To sum up: like it or not, we are all contributing to the data tsunami, and IBM is helping companies across the healthcare spectrum tame the torrent of information we are creating. By providing healthcare players an ability to efficiently store, analyze, and use data at the right time, IBM Storage allows physicians to make wise decisions that not only enhance our health and wellness…they can potentially save our lives.

Ah…and if you’re wondering…I now wear elbow pads when I skate and hope to keep my health data generation to a minimum for many, many years to come.

Ready or Not, Here Comes Flash

flash lightning new yorkOne of the nice things about being a marketer is that every so often, I have an opportunity to attend industry conferences. These events afford a golden opportunity to take (an admittedly unscientific) snapshot of the market resulting from conversations with customers, vendors, and analysts.

Last week, I had such an opportunity when I attended TechTarget StorageDecisions. Given the mid-town Manhattan venue, there was a preponderance of representatives from financial institutions but also from aerospace, retail, healthcare, and insurance companies.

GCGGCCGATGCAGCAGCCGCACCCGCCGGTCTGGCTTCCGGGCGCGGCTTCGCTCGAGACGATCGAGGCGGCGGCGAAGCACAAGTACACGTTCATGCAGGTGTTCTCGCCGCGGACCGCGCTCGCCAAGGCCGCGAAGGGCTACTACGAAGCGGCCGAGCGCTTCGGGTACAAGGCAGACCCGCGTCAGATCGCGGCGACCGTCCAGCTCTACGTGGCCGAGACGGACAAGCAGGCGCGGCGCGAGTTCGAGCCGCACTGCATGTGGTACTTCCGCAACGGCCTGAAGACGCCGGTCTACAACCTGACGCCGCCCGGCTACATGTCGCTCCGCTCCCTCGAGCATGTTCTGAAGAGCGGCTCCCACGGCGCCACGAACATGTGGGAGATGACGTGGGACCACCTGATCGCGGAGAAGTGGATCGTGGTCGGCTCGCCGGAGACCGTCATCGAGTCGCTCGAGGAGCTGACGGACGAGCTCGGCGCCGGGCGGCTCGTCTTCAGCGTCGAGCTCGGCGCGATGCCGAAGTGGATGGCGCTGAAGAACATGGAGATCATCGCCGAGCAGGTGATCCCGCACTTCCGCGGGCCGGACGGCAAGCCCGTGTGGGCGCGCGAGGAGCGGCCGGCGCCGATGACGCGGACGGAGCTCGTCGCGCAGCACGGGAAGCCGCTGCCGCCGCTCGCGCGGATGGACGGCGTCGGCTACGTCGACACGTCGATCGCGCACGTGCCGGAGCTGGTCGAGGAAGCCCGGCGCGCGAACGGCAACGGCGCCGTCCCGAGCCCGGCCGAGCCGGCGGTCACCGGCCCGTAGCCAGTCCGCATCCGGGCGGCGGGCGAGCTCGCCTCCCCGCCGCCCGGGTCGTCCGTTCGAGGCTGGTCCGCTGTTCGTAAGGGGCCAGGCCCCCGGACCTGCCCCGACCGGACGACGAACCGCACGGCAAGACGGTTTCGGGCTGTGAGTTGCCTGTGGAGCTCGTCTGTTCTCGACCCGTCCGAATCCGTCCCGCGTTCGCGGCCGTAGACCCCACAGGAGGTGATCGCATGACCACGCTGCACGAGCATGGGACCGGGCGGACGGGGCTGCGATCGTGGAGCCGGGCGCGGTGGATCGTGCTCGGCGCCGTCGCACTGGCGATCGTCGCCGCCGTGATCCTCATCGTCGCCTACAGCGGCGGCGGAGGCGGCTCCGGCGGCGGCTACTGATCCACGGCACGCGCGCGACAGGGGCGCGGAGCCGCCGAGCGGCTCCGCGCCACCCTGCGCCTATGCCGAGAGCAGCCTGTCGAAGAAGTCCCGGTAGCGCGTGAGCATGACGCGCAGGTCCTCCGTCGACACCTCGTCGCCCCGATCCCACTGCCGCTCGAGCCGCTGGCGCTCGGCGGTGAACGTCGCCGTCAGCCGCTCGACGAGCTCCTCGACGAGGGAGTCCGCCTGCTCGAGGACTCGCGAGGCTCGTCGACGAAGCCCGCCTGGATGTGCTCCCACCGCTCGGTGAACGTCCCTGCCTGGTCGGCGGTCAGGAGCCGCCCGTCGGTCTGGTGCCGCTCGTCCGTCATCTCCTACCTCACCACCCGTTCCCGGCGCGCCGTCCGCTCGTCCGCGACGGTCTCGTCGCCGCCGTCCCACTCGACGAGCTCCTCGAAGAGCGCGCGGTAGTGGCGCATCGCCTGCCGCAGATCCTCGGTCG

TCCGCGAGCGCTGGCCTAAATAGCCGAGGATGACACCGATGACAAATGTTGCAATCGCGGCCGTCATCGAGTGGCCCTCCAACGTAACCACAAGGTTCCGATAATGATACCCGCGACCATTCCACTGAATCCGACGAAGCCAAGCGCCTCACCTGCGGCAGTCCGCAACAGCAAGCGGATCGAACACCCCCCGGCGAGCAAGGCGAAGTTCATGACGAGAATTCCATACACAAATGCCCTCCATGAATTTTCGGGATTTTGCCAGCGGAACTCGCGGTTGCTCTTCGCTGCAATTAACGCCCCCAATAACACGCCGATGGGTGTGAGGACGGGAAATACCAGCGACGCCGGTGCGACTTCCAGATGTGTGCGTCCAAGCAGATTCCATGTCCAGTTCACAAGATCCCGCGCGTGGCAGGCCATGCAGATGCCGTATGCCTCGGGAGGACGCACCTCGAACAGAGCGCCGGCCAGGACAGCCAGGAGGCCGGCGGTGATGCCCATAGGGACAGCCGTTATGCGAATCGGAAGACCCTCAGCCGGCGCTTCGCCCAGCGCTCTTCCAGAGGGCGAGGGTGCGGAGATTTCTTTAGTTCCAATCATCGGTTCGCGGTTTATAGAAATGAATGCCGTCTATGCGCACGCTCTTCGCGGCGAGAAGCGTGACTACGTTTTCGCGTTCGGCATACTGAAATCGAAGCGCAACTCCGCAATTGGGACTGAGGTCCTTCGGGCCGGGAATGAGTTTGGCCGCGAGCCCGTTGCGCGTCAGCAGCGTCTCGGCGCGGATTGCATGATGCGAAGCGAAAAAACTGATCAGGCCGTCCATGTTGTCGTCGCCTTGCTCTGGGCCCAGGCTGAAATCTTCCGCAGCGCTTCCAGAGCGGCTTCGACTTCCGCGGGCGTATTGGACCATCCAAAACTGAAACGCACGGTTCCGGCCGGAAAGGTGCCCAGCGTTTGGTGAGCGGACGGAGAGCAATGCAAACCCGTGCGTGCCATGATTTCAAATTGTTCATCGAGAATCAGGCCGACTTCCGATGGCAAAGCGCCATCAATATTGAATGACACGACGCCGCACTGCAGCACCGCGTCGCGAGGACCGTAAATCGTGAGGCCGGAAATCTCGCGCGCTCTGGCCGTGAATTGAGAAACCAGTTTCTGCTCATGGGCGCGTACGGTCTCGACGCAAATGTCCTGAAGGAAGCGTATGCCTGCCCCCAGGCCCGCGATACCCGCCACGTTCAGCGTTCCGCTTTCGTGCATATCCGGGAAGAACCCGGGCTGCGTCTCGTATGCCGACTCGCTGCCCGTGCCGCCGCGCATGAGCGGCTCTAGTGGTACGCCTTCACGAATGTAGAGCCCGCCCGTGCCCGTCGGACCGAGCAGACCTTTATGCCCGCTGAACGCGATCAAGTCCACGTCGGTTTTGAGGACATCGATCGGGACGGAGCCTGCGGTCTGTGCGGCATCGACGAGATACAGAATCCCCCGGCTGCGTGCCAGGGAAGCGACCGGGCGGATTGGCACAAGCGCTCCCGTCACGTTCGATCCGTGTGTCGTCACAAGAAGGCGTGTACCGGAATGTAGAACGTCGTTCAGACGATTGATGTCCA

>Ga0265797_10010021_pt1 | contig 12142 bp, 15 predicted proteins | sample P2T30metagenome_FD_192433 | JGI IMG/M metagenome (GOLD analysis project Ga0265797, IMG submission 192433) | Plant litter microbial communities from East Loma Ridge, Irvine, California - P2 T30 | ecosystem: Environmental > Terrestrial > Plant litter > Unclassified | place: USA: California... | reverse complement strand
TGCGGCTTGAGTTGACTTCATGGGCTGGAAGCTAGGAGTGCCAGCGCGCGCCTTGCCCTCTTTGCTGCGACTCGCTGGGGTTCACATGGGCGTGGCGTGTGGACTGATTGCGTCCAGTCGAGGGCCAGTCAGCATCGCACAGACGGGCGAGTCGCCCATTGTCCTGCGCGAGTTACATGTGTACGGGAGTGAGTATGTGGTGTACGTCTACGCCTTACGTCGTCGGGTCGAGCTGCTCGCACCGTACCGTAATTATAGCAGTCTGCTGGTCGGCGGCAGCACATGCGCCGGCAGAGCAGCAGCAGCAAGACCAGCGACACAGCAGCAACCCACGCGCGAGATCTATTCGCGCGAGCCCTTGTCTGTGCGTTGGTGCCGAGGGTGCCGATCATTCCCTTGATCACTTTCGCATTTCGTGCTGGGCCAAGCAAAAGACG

Flash is in the house

So what was my key takeaway? I was most impressed by the interest in all flash arrays. The lion’s share of storage practitioners at the event understood the benefits of moving to flash-based storage. They were aware that we have reached the tipping point where the benefits and performance of flash – especially for workloads that require extremely high speed and low latency – can be harvested at costs that rival those of high-end disk systems.